This is not a simple light fixture. It uses a TRANSFORMER. Dimmers are tricky devices. While conceptually they adjust the incoming current with a variable resistance, in reality they are far more complex. The end result is that for direct use with incandescent & halogen bulbs, all dimmers work well. For use with dimmer-compatible (some are, some are not) ...


2

Don't experiment. The first rule of electrical for novices is don't experiment. Don't just toss wires around hoping for a positive outcome. The reason is simple: lots of combinations will work, but will kill you. So stopping at the first one "that works" is Russian Roulette. Nothing should be done without knowledge or reasonable expectation. ...


2

The remote shut-off requirement may cause you to choose between two problems: While the remote shut-off is activated the lights can't be turned on locally. Must walk to the remote location and re-enable. or, by using the 3-way as you've drawn, the lights can always be turned on locally -- but you can't tell whether they're on or off from the remote location!...


2

You do not need a three way dimmer. The dimmer you have will work fine. Your existing switch is a single toggle switch. It's confusing because you have a black wire connected to a screw terminal and a black wire shoved into a backstab,(which is the same connection as the screw terminal). With the breaker "off" take the two black wires from your ...


2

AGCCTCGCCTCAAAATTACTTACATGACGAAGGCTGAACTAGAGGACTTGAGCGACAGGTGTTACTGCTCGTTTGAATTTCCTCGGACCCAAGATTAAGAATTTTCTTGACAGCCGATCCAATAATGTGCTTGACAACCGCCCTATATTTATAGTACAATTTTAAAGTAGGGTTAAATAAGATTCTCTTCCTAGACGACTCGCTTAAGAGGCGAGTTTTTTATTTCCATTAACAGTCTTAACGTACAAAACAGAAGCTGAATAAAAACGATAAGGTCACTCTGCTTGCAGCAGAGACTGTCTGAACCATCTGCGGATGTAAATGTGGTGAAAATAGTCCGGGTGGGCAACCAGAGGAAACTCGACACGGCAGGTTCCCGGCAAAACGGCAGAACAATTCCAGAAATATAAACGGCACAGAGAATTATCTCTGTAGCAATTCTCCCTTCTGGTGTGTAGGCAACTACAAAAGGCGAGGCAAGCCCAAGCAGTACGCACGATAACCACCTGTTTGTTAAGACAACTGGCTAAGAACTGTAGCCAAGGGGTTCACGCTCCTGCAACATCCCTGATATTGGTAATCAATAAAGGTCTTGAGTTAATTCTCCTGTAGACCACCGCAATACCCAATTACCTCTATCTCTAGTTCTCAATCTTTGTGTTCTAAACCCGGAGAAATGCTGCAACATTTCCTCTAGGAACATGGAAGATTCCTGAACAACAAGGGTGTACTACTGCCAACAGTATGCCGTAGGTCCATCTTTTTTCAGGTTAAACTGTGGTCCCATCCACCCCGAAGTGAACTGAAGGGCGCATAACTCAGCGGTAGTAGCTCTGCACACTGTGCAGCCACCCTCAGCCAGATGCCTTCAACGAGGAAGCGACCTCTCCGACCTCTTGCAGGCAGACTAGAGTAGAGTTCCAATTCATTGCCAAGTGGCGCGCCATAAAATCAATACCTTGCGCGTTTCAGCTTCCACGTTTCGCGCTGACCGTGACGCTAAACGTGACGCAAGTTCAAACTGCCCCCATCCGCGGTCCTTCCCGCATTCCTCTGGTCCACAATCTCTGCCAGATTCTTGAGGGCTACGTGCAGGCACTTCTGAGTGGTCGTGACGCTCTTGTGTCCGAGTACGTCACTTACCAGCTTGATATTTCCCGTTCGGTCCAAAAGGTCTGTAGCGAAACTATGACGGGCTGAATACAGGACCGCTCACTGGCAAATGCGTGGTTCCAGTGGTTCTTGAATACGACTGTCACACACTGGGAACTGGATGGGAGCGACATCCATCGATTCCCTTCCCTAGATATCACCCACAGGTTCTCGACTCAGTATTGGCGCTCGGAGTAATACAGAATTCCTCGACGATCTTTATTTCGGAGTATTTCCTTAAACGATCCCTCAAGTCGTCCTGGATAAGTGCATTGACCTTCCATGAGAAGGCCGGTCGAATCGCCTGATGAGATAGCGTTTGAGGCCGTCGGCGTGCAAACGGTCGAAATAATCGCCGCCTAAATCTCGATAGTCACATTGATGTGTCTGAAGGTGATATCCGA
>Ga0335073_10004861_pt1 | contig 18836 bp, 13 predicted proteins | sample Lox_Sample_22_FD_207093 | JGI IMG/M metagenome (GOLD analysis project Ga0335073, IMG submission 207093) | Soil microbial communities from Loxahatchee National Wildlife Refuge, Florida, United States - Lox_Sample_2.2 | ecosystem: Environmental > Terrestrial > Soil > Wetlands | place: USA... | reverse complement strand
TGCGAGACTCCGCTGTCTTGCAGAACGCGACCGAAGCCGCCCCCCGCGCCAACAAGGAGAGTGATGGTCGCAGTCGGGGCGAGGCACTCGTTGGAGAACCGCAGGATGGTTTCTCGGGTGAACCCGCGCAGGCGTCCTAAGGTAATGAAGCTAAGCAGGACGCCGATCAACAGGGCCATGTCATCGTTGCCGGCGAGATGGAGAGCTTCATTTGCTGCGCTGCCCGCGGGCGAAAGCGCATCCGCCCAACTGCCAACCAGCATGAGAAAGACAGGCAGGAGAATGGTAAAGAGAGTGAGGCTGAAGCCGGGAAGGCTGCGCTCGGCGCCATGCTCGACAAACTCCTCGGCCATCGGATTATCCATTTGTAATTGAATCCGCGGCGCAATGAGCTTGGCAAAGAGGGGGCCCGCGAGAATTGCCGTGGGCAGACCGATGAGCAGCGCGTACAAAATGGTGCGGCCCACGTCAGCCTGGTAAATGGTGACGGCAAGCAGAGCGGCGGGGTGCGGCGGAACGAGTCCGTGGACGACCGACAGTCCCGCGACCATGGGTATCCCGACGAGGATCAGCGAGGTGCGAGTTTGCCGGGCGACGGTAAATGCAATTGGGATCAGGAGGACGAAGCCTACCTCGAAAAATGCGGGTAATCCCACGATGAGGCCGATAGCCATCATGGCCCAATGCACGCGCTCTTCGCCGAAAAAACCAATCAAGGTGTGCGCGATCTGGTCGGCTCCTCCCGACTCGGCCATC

TL;DR Your Dimmers are Not Compatible with the Bulbs Older dimmers don't work with most LED lights. Period. Many newer dimmers work together with newer "Dimmer Compatible" bulbs (as yours are listed). There are even some dimmers available today that are not LED-compatible, and 2013 or older dimmers are very likely to be not LED-compatible. That ...


2

There are completed instructions on the web. You will have to use the white jumper included with the switch or get a 6" piece of white #14 AWG and connect it to the two white wired in the box and then connect the other end to the neutral terminal on the switch. Read your complete instructions, especially #10 under the "wire strip lengths". ...


2

Dimming LEDs (using existing fixtures and wiring) is an extremely ugly hack. It uses triac dimming, a 1960s technology chosen because it is cheap to implement for incandescent bulbs only, and their peculiar characteristics. For LED screw-in bulbs don't want to work with this technology at all; it is incompatible with what they are. However, some LED ...


2

Here's what I did: I went to a certain big box store known for its 'Treasure Hunt' atmosphere and, pre-pandemic, free samples I bought a 'feit electric dimmer switch 2 pack' I installed them. It was really easy, though it does require a neutral. I purchased the a large box of 'feit electric soft white led dimmable bulbs. The new ones light up to the ...


2

You don't need to do anything. The switch will pick up ground via the screw heads of the mounting screws. (this "via the screw heads" trick does NOT work for receptacles). If you really want to attach the ground wire, then find the screw hole in the back of the box that is tapped 10-32. That is specifically for a ground screw. You can't use ...


2

Do LED’s require special dimmers, It depends, with 9 lights there is probably enough of a load to operate properly (especially if they have worked fine for 2 years). If there was no glowing when turned off and flicker when new the lights are probably failing. All the lights are in parallel so if they are all of a sudden operating at different light levels ...